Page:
The Supreme Court answered that question in the negative, holding “that respondent's guilty plea here ․ forecloses independent inquiry into the claim of discrimination in the selection of the grand jury.”  Id. at 266, 93 S.Ct. 1602.   The Court reasoned that:

[A] guilty plea represents a break in the chain of events which has preceded it in the criminal process.   When a criminal defendant has solemnly admitted in open court that he is in fact guilty of the offense with which he is charged, he may not thereafter raise independent claims relating to the deprivation of constitutional rights that occurred prior to the entry of the guilty plea.   He may only attack the voluntary and intelligent character of the guilty plea[.]

Id. at 267, 93 S.Ct. 1602 (emphasis added).

The Court also rejected the lower court's application of the “waiver” doctrine:

If the issue were to be cast solely in terms of “waiver,” the Court of Appeals was undoubtedly correct ․ But just as the guilty pleas in the Brady trilogy were found to foreclose direct inquiry into the merits of claimed antecedent constitutional violations there, we conclude that respondent's guilty plea here alike forecloses independent inquiry into the claim of discrimination in the selection of the grand jury.

Id. at 266, 93 S.Ct. 1602.  Tollett makes clear that a guilty plea “forecloses independent inquiry” into “claimed antecedent constitutional violations,” not by virtue of a waiver, but because an unconditional guilty plea breaks the chain of events in a criminal proceeding.   The unconditional guilty plea moots any claims of pre-plea constitutional violations that do not affect the voluntary and intelligent nature of the guilty plea because the admission of guilt is undisturbed by such alleged infirmaries.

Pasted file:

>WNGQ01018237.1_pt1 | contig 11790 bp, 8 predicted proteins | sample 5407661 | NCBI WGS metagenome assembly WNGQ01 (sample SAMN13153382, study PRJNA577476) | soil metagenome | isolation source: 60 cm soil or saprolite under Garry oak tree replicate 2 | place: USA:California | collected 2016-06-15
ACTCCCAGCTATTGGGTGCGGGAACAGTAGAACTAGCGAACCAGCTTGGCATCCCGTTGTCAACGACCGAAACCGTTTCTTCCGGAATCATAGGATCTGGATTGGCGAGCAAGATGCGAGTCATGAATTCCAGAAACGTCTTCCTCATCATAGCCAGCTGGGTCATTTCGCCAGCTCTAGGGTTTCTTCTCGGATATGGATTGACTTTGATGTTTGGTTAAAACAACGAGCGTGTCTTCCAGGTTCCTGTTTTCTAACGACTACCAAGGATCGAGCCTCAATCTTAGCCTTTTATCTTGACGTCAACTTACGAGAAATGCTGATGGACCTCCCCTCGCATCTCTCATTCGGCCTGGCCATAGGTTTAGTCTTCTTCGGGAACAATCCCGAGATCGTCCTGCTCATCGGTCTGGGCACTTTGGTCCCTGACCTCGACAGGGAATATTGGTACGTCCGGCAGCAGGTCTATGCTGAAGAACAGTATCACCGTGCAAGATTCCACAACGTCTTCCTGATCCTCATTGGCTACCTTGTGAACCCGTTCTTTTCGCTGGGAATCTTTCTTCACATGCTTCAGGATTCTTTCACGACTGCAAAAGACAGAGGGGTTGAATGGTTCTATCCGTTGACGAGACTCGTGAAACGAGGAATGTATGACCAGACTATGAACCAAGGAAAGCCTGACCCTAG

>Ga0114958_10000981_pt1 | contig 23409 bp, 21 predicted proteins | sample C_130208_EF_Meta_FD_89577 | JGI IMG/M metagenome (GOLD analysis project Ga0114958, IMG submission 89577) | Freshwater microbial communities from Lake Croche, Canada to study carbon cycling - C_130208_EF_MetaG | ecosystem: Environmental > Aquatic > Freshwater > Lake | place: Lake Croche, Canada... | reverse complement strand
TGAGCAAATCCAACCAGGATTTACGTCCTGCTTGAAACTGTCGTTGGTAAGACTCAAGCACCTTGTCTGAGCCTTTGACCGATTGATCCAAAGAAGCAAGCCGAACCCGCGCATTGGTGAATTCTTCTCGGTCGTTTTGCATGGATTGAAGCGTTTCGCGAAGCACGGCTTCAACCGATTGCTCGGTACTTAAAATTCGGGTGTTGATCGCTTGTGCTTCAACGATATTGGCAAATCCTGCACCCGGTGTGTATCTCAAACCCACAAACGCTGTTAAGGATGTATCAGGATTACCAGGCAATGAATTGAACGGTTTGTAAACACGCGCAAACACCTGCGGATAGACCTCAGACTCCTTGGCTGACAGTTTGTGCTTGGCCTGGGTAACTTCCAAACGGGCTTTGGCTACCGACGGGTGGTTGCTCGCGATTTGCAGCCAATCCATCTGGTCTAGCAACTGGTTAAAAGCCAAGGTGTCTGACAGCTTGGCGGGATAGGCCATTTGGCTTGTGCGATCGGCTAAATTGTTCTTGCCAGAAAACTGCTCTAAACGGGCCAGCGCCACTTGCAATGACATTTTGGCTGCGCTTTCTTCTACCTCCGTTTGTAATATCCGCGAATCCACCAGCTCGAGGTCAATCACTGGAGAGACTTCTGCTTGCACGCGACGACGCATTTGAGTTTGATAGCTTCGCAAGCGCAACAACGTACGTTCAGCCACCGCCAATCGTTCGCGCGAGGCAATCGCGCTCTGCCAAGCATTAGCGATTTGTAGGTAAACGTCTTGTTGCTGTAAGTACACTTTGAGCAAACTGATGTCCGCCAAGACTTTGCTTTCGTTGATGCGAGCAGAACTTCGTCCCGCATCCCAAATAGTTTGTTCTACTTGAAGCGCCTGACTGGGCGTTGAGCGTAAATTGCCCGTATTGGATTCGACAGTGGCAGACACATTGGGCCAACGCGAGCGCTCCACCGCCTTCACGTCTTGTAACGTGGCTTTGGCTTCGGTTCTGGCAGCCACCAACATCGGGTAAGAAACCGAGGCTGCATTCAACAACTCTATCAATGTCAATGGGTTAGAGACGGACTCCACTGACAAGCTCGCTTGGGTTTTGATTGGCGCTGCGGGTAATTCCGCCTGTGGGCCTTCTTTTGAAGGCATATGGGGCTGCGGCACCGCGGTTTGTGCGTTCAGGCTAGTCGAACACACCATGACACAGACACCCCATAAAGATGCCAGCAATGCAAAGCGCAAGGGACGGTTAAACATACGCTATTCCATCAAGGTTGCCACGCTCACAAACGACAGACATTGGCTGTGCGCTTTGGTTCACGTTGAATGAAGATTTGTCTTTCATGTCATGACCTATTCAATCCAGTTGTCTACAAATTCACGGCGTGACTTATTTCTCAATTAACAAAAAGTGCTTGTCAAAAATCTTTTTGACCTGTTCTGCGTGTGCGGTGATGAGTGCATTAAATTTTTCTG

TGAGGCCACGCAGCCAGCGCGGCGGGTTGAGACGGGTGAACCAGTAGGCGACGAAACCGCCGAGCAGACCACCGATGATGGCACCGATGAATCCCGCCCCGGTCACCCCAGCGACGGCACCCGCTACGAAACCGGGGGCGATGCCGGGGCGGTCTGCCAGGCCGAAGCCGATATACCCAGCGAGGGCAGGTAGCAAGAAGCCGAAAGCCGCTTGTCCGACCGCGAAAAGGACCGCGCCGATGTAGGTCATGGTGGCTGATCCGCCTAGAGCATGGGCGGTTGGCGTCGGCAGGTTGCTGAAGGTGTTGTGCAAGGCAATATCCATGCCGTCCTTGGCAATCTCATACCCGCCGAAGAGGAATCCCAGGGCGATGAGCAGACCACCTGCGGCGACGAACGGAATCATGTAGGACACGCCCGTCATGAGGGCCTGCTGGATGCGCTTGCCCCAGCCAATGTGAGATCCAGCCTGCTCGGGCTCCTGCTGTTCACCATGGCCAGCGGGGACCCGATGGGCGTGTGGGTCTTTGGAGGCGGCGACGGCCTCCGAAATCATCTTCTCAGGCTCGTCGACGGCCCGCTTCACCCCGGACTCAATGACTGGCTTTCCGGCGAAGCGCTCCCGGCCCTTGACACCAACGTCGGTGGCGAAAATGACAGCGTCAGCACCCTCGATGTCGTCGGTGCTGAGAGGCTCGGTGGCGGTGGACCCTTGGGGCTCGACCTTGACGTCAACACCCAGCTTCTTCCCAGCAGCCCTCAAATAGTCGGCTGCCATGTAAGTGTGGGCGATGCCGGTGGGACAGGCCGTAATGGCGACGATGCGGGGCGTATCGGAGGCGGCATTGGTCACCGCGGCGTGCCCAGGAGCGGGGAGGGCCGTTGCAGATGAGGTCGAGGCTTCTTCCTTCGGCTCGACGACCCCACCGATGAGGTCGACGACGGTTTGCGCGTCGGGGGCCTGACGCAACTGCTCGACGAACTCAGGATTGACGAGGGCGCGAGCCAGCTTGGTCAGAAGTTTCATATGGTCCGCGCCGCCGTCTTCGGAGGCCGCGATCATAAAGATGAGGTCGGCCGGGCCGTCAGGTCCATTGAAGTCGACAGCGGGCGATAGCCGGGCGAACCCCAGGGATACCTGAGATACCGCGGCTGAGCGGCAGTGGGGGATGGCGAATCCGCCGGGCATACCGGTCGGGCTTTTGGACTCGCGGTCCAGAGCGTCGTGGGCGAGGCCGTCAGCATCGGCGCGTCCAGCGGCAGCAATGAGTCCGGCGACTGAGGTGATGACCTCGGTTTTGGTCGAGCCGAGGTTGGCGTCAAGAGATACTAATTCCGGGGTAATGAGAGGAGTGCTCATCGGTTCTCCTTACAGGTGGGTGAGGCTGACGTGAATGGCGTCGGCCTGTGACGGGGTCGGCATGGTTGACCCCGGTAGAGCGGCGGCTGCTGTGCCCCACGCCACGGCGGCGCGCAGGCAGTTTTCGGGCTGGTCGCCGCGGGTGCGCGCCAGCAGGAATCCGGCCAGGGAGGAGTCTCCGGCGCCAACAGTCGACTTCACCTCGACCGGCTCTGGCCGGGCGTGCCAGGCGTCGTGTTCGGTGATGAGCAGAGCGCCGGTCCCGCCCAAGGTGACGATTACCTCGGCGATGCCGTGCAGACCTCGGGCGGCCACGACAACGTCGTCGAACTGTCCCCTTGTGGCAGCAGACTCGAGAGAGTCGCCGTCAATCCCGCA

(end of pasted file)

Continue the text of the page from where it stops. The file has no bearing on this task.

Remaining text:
Menna further explained that the guilty plea is not a “waiver,” but removes guilt issues from the case.  423 U.S. at 62 n. 2, 96 S.Ct. 241. Menna involved a defendant who pleaded guilty to charges after the state court denied his motion to dismiss for violation of the Double Jeopardy Clause.  Id. at 61, 96 S.Ct. 241.   The state appellate court affirmed the conviction, declining to address the defendant's double jeopardy argument.   The Supreme Court reversed, explaining that the issue was not one of “waiver” of a constitutional right:

The point of [Tollett ] is that a counseled plea of guilty is an admission of factual guilt so reliable that, where voluntary and intelligent, it quite validly removes the issue of factual guilt from the case.   In most cases, factual guilt is a sufficient basis for the State's imposition of punishment.   A guilty plea, therefore, simply renders irrelevant those constitutional violations not logically inconsistent with the valid establishment of factual guilt and which do not stand in the way of conviction if factual guilt is validly established.

Id. at 62 n. 2, 96 S.Ct. 241 (emphasis added).   The Court ultimately held that the defendant's Double Jeopardy claim was not barred by his guilty plea because “the claim is that the State may not convict petitioner no matter how validly his factual guilt is established.”  Id. Menna demonstrates that the guilty plea-by removing the issue of factual guilt from the case and rendering irrelevant pre-plea constitutional violations that do not implicate the validity of the guilty plea-necessarily destroys the case or controversy nature of the guilt phase of a criminal proceeding.